"The people of Nevada deserve a new senator who can begin work immediately," Gov. Brian Sandoval said of his fellow Republican. "Too many important issues face our state and our nation to name a caretaker to this important position. Nevada needs an experienced voice in Washington, DC."
Sandoval took less than a week to replace Ensign, who abruptly resigned amid a Senate Ethics Committee investigation into corruption charges arising from an extramarital affair and payments made to a former top aide.
Ensign, a Republican who once harbored presidential ambitions, will leave office May 3.
Sandoval's selection of Heller was no surprise. The congressman had announced his intention to run for Ensign's seat in 2012, and Sandoval immediately endorsed him, working to help clear the GOP field. There are two Democrats angling for the Senate seat, Rep. Shelly Berkley of Las Vegas and attorney Byron Georgiou.
Heller's appointment creates an opening in Nevada's 2nd Congressional district and will require a special election to be held within 180 days after Sandoval calls for the vote. He has a week to make that announcement.
But the rules for that election are subject to interpretation, with important political implications. There will be no primary, but the system for selecting each party's nominees are unclear.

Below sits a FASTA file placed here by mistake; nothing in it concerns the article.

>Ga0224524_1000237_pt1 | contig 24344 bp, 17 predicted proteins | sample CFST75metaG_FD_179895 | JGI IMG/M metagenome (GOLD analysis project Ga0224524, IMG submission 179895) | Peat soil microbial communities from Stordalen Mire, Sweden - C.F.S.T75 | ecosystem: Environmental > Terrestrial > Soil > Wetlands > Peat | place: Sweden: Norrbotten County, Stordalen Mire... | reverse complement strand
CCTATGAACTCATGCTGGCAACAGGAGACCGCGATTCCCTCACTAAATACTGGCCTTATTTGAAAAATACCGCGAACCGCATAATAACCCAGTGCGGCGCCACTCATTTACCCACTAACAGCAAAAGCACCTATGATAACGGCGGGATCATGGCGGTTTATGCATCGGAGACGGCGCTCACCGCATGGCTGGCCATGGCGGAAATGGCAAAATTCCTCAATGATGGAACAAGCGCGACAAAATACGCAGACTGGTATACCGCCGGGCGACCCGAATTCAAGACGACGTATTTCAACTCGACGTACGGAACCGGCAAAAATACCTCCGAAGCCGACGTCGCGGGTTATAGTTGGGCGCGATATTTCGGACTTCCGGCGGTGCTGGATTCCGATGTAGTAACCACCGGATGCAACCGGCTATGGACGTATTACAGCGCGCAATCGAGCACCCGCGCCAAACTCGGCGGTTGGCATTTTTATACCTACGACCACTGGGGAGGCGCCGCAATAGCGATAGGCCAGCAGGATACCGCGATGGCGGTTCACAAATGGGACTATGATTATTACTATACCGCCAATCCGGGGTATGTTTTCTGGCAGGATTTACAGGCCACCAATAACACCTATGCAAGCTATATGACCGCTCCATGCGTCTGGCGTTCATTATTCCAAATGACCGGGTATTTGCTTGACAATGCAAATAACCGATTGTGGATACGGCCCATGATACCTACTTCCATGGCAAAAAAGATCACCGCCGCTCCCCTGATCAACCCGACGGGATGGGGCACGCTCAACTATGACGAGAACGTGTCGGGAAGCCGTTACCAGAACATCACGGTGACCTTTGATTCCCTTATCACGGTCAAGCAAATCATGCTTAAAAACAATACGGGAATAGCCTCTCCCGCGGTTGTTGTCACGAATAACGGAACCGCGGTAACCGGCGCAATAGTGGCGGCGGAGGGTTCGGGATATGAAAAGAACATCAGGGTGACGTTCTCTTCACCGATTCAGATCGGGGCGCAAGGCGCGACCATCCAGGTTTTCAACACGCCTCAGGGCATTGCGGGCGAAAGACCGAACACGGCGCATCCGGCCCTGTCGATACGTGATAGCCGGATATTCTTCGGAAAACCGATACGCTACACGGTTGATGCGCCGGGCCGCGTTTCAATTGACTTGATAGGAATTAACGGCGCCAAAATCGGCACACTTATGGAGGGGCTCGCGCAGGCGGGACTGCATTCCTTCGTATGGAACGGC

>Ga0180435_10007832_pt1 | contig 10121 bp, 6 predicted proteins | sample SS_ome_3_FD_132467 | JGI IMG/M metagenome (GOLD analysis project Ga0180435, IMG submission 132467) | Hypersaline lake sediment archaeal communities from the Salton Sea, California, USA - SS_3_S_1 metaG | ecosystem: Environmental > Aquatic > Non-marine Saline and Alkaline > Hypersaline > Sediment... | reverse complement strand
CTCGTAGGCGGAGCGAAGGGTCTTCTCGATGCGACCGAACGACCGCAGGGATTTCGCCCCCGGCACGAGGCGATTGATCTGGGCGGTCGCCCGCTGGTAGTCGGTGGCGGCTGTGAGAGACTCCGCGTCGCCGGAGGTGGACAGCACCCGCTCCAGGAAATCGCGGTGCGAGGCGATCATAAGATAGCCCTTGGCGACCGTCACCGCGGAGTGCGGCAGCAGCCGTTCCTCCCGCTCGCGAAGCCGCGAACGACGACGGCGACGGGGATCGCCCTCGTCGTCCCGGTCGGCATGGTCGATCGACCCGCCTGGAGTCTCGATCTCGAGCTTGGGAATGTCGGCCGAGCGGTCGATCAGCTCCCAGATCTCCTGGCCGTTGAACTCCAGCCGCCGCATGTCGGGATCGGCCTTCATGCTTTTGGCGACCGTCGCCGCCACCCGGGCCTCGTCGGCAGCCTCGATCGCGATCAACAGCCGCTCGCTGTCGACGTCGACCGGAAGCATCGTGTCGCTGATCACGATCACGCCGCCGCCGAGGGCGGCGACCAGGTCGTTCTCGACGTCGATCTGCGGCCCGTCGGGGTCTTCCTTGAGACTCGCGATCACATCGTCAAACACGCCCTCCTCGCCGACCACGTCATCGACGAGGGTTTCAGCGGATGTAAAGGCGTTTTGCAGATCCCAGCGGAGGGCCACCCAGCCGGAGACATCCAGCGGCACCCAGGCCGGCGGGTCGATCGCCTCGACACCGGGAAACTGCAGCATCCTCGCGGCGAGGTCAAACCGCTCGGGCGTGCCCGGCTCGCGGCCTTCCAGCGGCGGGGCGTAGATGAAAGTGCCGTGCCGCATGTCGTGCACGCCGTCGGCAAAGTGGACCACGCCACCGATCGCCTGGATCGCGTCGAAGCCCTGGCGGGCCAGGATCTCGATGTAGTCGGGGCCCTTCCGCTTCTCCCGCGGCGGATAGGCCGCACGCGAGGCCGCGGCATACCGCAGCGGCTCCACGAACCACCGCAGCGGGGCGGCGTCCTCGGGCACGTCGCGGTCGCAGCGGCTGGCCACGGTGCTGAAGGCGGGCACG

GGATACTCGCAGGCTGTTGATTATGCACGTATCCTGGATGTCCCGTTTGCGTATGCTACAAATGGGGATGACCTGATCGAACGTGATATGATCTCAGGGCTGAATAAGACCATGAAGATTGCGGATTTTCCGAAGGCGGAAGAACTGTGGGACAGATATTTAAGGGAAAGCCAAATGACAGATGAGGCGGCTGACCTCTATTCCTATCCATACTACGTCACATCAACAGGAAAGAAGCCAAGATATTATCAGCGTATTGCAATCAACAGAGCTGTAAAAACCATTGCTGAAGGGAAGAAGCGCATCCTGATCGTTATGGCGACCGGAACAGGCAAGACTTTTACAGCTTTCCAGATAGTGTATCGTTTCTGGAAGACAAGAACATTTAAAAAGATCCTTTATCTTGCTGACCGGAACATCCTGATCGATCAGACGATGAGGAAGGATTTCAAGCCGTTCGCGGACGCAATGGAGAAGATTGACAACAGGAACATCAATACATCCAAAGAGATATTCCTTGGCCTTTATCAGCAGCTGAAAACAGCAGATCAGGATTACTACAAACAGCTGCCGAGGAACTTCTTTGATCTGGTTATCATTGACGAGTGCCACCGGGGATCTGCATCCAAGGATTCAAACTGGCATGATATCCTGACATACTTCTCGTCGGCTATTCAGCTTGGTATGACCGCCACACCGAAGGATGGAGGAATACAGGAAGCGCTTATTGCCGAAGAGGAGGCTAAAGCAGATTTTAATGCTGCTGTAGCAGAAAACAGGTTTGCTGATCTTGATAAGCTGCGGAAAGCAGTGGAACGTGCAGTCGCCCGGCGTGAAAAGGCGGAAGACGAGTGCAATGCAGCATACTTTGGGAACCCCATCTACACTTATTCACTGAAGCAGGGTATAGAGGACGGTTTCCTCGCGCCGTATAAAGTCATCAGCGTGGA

Democrats are hoping for-a-free for all that would pit several GOP candidates--including former state Assemblywoman Sharron Angle--against one another. That would give a consensus Democrat a shot at winning a seat that has been in GOP hands for the entirety of its 30-odd year existence.
Republicans are hoping for a more managed selection process that would put the choice of nominees in the hands of party leaders. Angle, who angered many in the GOP establishment by waging a fumbling campaign last year against Senate Majority Leader Harry Reid of Nevada, would almost certainly be passed over in that selection scenario.
The rules are to be determined by Secretary of State Ross Miller, a Democrat and Nevada's chief election officer.
"I pledge to work closely with Secretary of State Ross Miller on the timing of the upcoming transition and resulting special election," Sandoval said in a written statement announcing Heller's appointment.
But whatever Miller decides, one of the aggrieved parties seems certain to sue, leaving a final verdict, most likely. in the hands of the Nevada Supreme Court.